Category Archives: United States
President Obama upped the ante on the climate debate in his recent graduation address at University of California, Irvine on 14th June. This follows on from his move to reduce emissions from coal-fired power plants through EPA regulation rather than legislative action.
A cynic might point out Obama has started talking tough on climate now the polls are starting to tell him it is safe to do so. In spite of a concerted campaign to discredit the science run by right-wing lobby groups and the fossil fuel industry, Americans who are living through some particularly torrid weather of late, are beginning to realise what they are experiencing is not normal. Scientists are confirming these events are likely driven by a changing climate and this (or worse) is the new normal.
Key quotes from the President’s speech were:
Climate change is a real and present danger.
- Climate change is one of the most significant challenges that our planet faces.
- The overwhelming judgement of science, accumulated and measured and reviewed over decades, has put that question to rest.
- Climate change is no longer a distant threat, but has moved firmly into the present.
Those who oppose action are out of touch and use short-term political considerations to stymie needed action.
- Part of what’s unique about climate change, is the nature of some of the opposition to action. It’s pretty rare that you’ll encounter somebody who says the problem you’re trying to solve simply doesn’t exist.
- Today’s Congress is full of folks who stubbornly and automatically reject the scientific evidence about climate change.
- There are some who also duck the question because if they admit it, they will be run out of town by a radical fringe that thinks climate science is a liberal plot.
- The climate change deniers suggest there’s still a debate over the science. There is not. The talking heads on cable news suggest public opinion is hopelessly deadlocked. It is not. Seven in ten Americans say global warming is a serious problem. Seven in ten say the federal government should limit pollution from our power plants. And of all the issues in a recent poll asking Americans where we think we can make a difference, protecting the environment came out on top.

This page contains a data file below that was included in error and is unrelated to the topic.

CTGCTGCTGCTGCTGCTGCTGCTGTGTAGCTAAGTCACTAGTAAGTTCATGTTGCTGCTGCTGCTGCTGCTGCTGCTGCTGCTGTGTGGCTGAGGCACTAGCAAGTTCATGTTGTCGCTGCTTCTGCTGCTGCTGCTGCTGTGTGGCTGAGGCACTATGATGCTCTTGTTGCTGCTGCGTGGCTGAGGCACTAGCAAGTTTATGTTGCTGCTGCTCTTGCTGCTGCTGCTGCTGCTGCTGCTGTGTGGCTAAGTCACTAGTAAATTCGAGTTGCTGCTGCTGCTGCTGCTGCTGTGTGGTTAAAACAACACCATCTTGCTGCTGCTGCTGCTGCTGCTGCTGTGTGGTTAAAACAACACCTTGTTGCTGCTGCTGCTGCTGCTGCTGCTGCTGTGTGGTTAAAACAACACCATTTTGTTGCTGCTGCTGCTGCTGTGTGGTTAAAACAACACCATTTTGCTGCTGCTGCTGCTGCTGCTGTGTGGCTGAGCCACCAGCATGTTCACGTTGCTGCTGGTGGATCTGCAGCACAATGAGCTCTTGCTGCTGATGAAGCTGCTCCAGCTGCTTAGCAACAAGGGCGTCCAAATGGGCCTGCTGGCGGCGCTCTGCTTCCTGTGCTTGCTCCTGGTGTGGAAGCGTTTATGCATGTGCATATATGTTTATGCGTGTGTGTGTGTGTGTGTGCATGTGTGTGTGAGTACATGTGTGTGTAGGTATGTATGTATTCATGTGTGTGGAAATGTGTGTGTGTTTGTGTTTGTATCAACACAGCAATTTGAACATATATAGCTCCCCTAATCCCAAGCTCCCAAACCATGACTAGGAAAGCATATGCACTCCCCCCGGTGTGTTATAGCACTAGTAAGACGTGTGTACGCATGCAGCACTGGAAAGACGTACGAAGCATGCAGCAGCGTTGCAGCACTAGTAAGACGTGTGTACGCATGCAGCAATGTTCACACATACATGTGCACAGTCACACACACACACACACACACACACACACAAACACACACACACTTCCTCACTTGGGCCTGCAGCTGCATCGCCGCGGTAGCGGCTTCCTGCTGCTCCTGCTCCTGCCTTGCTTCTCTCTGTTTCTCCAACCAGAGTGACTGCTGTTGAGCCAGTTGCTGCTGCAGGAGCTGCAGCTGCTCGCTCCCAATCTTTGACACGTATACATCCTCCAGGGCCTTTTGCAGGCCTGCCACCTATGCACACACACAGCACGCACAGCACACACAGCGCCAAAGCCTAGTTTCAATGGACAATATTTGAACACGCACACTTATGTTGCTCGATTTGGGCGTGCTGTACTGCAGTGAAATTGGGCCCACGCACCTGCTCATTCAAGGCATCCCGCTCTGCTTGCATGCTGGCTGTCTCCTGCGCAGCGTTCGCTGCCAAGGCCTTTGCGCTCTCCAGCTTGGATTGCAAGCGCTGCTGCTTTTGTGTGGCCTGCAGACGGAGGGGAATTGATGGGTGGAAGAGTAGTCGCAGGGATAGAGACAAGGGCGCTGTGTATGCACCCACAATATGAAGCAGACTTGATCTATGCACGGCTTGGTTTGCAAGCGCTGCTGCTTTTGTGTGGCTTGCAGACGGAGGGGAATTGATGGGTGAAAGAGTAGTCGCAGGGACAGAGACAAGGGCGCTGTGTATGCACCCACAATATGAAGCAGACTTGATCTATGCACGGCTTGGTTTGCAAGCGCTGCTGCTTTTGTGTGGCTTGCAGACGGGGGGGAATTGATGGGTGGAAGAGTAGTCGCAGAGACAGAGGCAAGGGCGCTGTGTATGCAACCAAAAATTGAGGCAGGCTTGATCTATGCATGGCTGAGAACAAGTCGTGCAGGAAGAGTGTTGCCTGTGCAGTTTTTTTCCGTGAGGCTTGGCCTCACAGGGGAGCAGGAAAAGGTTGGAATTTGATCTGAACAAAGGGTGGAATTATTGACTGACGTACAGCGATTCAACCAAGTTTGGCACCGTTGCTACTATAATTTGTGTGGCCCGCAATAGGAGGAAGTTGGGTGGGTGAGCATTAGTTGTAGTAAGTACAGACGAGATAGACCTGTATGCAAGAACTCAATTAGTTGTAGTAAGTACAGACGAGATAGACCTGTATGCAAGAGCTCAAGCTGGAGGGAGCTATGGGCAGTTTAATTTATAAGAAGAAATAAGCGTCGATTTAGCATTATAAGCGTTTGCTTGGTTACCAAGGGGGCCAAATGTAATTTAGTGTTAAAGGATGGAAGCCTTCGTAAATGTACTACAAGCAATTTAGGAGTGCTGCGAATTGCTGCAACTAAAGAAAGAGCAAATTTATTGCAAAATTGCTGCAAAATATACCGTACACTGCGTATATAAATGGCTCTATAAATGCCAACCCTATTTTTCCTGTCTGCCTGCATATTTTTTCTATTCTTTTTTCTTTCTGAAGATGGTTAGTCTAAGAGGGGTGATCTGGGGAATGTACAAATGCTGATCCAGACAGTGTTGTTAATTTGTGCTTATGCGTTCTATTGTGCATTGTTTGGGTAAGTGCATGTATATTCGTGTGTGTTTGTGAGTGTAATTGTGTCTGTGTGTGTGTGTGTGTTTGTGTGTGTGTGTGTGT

- These days, unfortunately, nothing is happening. Even minor energy efficiency bills are killed on the Senate floor. And the reason is because people are thinking about politics instead of thinking about what’s good for the next generation.
- What’s the point of public office if you’re not going to use your power to help solve problems?
This is a moral issue.
- For if we fail to protect the world we leave not just to my children, but to your children and your children’s children, we will fail one of our primary reasons for being on this world in the first place. And that is to leave the world a little bit better for the next generation.
The appropriate response to the challenge is to mobilise, stand up to the deniers, divest from the polluters and put this issue firmly on the political agenda to build a low-carbon, clean energy economy.
- I want to tell you all this not to discourage you. I’m telling you all this because I want to light a fire under you. As the generation getting short-changed by inaction on this issue, I want all of you to understand you cannot accept that this is the way it has to be.
- We’ve got to do more. What we’re doing is not enough.
- If you believe, like I do, that something has to be done on this, then you’re going to have to speak out. You’ve got to push back against the misinformation, and speak out for facts.
- You need to invest in what helps, and divest from what harms.
- A low-carbon, clean energy economy can be an engine for growth and jobs for decades to come, and I want America to build that engine.
- You’ve got to remind everyone who represents you, at every level of government, that doing something about climate change is a prerequisite for your vote.
It is interesting to note that climate change was among the issues discussed by John Key and President Obama at this weekend’s audience. The track record of our minority National government puts it firmly in the problem rather than solution category regarding climate change and I’m not surprised there was still plenty of time left over to talk about golf.
The quagmire of U.S. politics has produced a lame duck President who can’t progress policies for which he has a clear democratic mandate. This impasse boils down to fundamental differences between Democrats and Republicans that seem beyond resolution. Drawing on psychological and political research Chris Mooney has discussed this issue in various forums where he argues that core values (e.g. political, ideological, religious) set up a particular framework in the brain that is virtually impervious to facts, logic, and reason. On this basis, consensus is impossible because the two camps can’t recognise what is really going on.
This disjunct is clearly apparent in a recent survey of opinions regarding what should be the top priorities for the U.S. government. While there is a strong bi-partisan consensus that it’s the economy, stupid, there is a clear disconnect between parties as to which areas are most important and should be tackled.
These priorities generally support left-right stereotypes, with Democrats looking to Government for solutions to social problems and the Republicans more concerned about the troops, terrorism and taxes. The biggest gaps between the parties, the environment, distribution of income & wealth and poverty & homelessness are so wide that it seems unlikely there can ever be any political consensus on these issues. On this basis it is reasonable to conclude that it is unlikely that Republicans will ever advance these matters and if they are ever to be addressed, Democrat majorities in the Senate and Congress will be required.